A piece of advice (by w.s. maugham)
W.S. Maugham (1874 — 1965) is a well-known English master of a psychological novel.
A PIECE OF ADVICE
It is a dangerous thing to order the lives of others and I have often wondered at the self-confidence of the politicians, reformers and suchlike who are prepared to force upon their fellows measures that must alter their manners, habits, and points of view. I have always hesitated to give advice, for how can one advise another how to act unless one knows that other as well as one knows himself? Heaven knows. I know little enough of myself: I know nothing of others. We can only guess at the thoughts and emotions of our neighbours. Each one of us is a prisoner in a solitary tower and he communicates with the other prisoners, who form mankind, by conventional signs that have not quite the same meaning for them as for himself.
And life, unfortunately, is something that you can lead but once; mistakes are often irreparable and who am I that I should tell this one and that how he should lead it? Life is a difficult business and I have found it hard enough to make my own a complete and rounded thing; I have not been tempted to teach my neighbour what he should do with his. But there are men who flounder at the journey's start, the way before them is confused and hazardous and on occasion, however unwillingly, I have been forced to point the finger of fate. Sometimes men have said to me, what shall I do with my life? and I have seen myself for a moment wrapped in the dark cloak of Destiny.
Once I know that I advised well.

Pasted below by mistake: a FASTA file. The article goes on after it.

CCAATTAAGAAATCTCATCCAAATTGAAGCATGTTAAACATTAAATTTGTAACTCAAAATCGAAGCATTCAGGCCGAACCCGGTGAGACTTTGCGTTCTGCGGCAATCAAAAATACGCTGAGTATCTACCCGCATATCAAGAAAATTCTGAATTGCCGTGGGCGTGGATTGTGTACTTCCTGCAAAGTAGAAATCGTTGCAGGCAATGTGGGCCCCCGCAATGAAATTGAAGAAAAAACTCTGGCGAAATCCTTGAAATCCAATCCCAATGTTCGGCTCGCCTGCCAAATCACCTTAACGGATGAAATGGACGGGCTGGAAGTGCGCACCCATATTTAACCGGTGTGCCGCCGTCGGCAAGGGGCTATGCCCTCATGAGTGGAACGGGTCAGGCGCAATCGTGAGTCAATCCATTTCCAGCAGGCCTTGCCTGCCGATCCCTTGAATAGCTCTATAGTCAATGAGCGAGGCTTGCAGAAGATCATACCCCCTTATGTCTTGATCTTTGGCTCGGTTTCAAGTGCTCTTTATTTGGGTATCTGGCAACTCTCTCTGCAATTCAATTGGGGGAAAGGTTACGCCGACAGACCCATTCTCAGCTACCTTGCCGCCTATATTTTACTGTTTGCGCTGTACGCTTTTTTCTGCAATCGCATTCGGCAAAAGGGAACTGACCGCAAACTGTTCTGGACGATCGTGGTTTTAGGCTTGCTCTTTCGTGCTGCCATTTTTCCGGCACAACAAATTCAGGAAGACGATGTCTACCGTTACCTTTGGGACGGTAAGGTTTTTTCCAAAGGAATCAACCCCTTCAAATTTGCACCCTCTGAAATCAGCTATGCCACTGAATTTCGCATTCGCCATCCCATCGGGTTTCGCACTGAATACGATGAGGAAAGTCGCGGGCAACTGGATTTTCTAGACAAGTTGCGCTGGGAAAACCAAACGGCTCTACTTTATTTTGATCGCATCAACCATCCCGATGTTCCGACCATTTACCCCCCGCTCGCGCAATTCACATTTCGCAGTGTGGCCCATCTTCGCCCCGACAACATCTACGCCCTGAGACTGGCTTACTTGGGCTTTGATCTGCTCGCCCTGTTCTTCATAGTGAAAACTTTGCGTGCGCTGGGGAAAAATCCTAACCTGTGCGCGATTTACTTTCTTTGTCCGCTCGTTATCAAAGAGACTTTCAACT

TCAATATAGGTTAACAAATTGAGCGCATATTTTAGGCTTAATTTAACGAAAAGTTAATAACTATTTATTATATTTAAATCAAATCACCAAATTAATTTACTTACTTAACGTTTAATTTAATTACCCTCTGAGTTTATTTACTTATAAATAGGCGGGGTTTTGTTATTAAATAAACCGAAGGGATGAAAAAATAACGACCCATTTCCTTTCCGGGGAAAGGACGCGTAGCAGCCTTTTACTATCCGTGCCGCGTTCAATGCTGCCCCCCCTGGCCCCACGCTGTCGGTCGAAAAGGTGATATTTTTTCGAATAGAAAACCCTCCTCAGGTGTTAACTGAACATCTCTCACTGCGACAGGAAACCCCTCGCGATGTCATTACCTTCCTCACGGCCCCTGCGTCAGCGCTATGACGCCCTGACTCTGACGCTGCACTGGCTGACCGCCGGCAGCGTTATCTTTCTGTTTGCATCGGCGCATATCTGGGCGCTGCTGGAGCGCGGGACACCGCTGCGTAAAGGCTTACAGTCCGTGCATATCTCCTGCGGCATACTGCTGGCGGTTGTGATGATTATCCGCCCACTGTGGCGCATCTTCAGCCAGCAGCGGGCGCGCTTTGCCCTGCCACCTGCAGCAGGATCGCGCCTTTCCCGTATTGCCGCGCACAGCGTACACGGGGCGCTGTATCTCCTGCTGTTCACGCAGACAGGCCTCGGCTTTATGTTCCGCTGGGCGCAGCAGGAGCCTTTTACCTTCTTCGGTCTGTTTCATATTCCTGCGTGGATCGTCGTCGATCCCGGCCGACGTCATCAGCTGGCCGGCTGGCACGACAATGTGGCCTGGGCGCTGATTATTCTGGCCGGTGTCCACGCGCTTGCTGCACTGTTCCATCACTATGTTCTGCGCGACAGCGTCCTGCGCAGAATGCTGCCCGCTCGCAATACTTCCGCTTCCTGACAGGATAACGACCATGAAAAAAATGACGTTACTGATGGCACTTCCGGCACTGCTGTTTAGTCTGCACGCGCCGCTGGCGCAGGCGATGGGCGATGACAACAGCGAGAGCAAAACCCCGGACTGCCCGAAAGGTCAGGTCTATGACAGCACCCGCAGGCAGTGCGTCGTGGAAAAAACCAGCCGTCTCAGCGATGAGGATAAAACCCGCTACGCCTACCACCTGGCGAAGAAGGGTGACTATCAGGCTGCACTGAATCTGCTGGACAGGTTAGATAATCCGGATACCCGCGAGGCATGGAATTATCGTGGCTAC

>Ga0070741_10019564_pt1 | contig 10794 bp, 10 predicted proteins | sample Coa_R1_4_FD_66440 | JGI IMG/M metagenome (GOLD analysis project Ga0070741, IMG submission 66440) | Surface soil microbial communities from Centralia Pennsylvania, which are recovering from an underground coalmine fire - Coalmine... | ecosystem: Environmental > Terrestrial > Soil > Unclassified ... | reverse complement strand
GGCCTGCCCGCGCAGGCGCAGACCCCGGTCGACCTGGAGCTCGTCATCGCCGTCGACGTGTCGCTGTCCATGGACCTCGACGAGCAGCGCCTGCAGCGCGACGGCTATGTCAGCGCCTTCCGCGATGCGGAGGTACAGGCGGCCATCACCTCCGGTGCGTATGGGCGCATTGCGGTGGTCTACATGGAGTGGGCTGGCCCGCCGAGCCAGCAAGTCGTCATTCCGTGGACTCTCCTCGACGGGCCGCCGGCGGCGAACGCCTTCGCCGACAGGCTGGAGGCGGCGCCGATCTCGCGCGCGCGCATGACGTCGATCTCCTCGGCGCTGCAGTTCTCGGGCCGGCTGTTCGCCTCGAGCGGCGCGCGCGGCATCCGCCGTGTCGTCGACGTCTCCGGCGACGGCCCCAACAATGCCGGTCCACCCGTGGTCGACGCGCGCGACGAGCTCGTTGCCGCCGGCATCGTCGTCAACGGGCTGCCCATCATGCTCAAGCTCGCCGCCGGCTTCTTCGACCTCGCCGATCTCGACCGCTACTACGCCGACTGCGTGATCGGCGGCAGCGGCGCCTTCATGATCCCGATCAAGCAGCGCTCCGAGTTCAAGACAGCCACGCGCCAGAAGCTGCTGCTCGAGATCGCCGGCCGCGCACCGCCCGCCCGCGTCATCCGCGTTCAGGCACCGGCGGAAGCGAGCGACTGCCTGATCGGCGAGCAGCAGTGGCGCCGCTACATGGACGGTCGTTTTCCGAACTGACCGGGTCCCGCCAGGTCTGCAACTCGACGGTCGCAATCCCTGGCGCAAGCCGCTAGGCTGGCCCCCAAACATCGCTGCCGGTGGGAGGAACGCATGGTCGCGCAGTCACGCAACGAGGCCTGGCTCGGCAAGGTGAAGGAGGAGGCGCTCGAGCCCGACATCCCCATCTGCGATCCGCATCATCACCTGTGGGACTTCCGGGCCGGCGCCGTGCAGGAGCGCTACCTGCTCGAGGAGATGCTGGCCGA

I was a young man, and 1 lived in a modest apartment in London near Victoria Station. Late one afternoon, when I was beginning to think that I had worked enough for that day, I heard a ring at the bell. I opened the door to a total stranger. He asked me my name; I told him. He asked if he might come in.
I led him into my sitting-room and begged him to sit down. He seemed a trifle embarrassed. I offered him a cigarette and he had some difficulty in lighting it without letting go off his hat. When he had satisfactorily achieved this feat I asked him if I should not put it on a chair for him. He quickly did this and while doing it dropped his umbrella.
"I hope you don't mind my coming to see you like this," he said. "My name is Stephens and I am a doctor. You're in the medical, I believe?"
"Yes, but I don't practise."
"No, I know. I've just read a book of yours about Spain and I wanted to ask you about it."
"It's not a very good book, I'm afraid." "The fact remains that you know something about Spain and there's no one else I know who does. And I thought perhaps you wouldn't mind giving me some information." "I shall be very glad."
He was silent for a moment. He reached out for his hat and holding it in one hand absent-mindedly stroked it with the other. I surmised that it gave him confidence.
"I hope you won't think it very odd for a perfect stranger to talk to you like this." He gave an apologetic laugh. "I'm not going to tell you the story of my life."
When people say this to me I always know that it is precisely what they are going to do. I do not mind. In fact I rather like it.
"I was brought up by two old aunts. I've never been anywhere. I've never done anything. I've been married for six years. I have no children. I'm a medical officer at the Camberwell Infirmary. I can't stick it any more."
There was something very striking in the short, sharp sentences he used. They had a forcible ring.